Wheeler Wheelwright & Blacksmith Shop

This was the first building moved to Historic Webster Village in 1985. It’s been 35 years and our wheelwright and blacksmith shop is now in poor condition. The building was evaluated by an expert who provided an estimate of $18,800 to bring the building back to its proper state. Rotten frames and collapsing sashes are a problem with 3 of the 6 windows. The egress door is surrounded by rotting wood. The soffits and many of the pine boards on the west outside wall need to be replaced. The bottom siding all around the building is rotten. Holes produced by woodpeckers need to be filled. Fortunately, the main beams are structurally sound. The stairs to the second floor are not legal and definitely are unsafe. We have a skilled tradesman ready to do the required work. Once repairs are completed, the building will need power-washing and re-staining for an additional amount of money to preserve it. If you would like to donate to this project, please send a check made out to WTHS to PO Box 253, Dexter, MI 48130. Please note on the check that the funds are for the blacksmith shop restoration.

After the opening of the Erie Canal in 1825, Michigan evolved from a wilderness to statehood by 1837. Pioneers were attracted to the territory by land which sold for $1.25 an acre.  

Tillotson Wheeler was one of Webster Township’s first settlers, arriving in 1829 from New Hampshire. On December 3, 1830, he purchased 80 acres from the US Government in Section 15 of Webster Township and an additional 40 acres in Section 14 on October 28, 1835. After several years spent clearing the land, he farmed here for the rest of his life. He and his wife Polly Campbell raised 3 children John Campbell (1824-1898), Martha Stevens (1828-1847), and Guy Henry (1832-1868).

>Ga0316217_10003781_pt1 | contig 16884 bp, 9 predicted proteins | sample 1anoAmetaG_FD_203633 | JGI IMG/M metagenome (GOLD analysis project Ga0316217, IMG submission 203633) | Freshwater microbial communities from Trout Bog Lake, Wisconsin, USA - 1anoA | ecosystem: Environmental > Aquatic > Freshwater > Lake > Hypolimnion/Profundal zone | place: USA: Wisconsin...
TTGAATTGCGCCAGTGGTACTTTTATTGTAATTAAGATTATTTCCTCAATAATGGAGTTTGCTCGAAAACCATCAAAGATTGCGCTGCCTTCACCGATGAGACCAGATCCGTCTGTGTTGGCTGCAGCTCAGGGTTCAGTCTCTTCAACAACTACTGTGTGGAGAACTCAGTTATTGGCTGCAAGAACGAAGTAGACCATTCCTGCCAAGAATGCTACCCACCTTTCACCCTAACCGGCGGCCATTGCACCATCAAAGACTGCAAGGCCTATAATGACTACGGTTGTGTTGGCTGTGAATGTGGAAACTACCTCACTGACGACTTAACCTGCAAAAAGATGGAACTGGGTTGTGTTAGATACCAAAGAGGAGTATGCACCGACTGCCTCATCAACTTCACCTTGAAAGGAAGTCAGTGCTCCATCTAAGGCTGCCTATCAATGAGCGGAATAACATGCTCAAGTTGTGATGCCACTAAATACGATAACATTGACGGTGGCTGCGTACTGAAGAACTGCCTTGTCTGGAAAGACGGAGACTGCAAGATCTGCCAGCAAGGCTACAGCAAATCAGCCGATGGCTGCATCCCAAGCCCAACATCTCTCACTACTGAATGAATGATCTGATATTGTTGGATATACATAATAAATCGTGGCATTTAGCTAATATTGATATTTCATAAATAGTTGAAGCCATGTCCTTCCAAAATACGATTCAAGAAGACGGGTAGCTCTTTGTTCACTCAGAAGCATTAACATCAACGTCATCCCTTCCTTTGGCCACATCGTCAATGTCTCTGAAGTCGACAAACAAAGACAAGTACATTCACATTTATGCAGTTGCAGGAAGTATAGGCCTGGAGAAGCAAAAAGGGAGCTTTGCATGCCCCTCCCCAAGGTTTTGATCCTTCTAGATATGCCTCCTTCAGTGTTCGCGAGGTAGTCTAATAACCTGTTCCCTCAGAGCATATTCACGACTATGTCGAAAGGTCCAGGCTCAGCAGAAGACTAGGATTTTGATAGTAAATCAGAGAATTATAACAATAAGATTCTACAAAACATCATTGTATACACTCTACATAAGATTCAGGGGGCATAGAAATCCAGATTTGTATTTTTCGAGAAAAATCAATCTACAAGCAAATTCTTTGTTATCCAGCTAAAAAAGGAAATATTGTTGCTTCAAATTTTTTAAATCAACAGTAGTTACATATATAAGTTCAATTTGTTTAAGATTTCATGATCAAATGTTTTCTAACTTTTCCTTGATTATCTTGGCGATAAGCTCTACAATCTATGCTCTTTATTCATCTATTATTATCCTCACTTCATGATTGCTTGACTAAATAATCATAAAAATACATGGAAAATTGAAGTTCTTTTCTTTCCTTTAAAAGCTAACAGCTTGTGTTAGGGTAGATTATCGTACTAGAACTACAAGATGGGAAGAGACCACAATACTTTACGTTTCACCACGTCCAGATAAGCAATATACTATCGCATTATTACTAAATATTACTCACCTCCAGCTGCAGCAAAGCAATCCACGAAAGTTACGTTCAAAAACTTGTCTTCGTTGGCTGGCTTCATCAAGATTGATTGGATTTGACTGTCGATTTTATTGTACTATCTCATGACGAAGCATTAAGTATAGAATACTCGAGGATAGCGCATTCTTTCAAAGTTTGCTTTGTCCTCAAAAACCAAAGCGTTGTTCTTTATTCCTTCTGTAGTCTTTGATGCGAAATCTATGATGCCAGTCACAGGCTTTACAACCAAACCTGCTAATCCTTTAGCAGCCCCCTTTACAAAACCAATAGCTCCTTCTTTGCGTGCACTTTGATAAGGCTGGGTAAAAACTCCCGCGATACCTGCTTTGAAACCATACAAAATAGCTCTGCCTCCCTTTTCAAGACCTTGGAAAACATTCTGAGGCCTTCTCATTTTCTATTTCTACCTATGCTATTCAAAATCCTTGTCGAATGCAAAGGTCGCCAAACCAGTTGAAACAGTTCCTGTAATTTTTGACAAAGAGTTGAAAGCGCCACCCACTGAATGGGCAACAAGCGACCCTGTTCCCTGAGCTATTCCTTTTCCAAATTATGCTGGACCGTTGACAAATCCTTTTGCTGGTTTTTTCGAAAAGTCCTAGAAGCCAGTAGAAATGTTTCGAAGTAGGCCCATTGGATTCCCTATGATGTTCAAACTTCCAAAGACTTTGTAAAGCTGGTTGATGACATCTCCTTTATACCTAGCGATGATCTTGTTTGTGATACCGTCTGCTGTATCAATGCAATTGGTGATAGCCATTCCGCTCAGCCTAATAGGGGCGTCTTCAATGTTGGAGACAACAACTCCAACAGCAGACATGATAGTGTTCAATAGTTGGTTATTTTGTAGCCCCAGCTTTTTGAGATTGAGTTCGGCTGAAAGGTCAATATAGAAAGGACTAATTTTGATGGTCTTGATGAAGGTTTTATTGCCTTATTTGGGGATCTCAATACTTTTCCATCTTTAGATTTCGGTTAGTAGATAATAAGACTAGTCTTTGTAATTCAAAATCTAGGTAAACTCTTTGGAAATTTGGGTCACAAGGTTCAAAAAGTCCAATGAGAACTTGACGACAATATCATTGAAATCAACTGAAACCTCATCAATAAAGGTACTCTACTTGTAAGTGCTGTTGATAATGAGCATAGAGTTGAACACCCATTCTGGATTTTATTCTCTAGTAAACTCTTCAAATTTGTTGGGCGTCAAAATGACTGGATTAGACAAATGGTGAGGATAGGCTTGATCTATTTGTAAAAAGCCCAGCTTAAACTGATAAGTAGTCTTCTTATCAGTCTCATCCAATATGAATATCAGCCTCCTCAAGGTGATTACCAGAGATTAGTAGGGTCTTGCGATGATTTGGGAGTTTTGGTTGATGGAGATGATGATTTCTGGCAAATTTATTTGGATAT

John Campbell Wheeler built the brick house on this land that still stands today on Webster Church Road just north of North Territorial Road. He and his wife Mary Harrison raised 5 sons:  Stearns T., Victor “Jean” (1852-1924), Oral Jay, Frank Harrison, and Samuel Thomas.

Jean Wheeler never married but became a major landowner in the area. However, Jean did not enjoy farming so he apprenticed as a blacksmith with a local master to learn the trade. Working with black metals–usually iron or steel–he operated a shop in the 28-foot square, 2-story building he and his father built on the original family farm in about 1875. Farmers nearby counted on Jean to fix their wagons, buggies, and sleighs. He also was skilled in making farm implements such as hay hooks, plow shares, and hand axes. In the 1920s, Henry Ford visited the shop and bought an old steam engine for his museum at Greenfield Village. Jean spent his leisure hours fishing at nearby Independence Lake, half of which he owned. However, due to illness, he was forced to retire from the blacksmith trade in 1914. Jean then built a general store on the property. This building was re-purposed when the last Wheeler descendant, Pearl Wheeler McMichael, owned the property, to be a home for her son and his family. It was moved a little over a mile away, and, although condemned, it still stands today on that land.

Sitting idle after 1914, the blacksmith shop gradually deteriorated as wild growth enveloped it–doors off and windows fell out, the roof no longer offered much protection against the elements, the siding fell off, the wind toppled the cupola, and the beams were all askew. After almost 150 years of Wheeler ownership, the house, outbuildings, and a few acres were sold to Mr. and Mrs. Robert Beaugrand who donated the shop and its contents to WTHS. The mortise and tenon construction held the building upright making restoration feasible. Found inside were a lathe, tire bender, sleigh runners, spokes, hubs, and other miscellaneous items. Family members have Jean’s tool box and some of his tools.

This was the first building to be placed in Historic Webster Village and was the first major project of the WTHS. On October 23, 1985, a crew of Amish carpenters from Quincy, MI, began the task of dismantling, moving, and reconstructing the building. Today it is a museum for old tools and has an operational forge, which is used annually at the Webster Fall Festival.

Skilled Amish tradesmen dismantle and prepare the Blacksmith Shop for moving.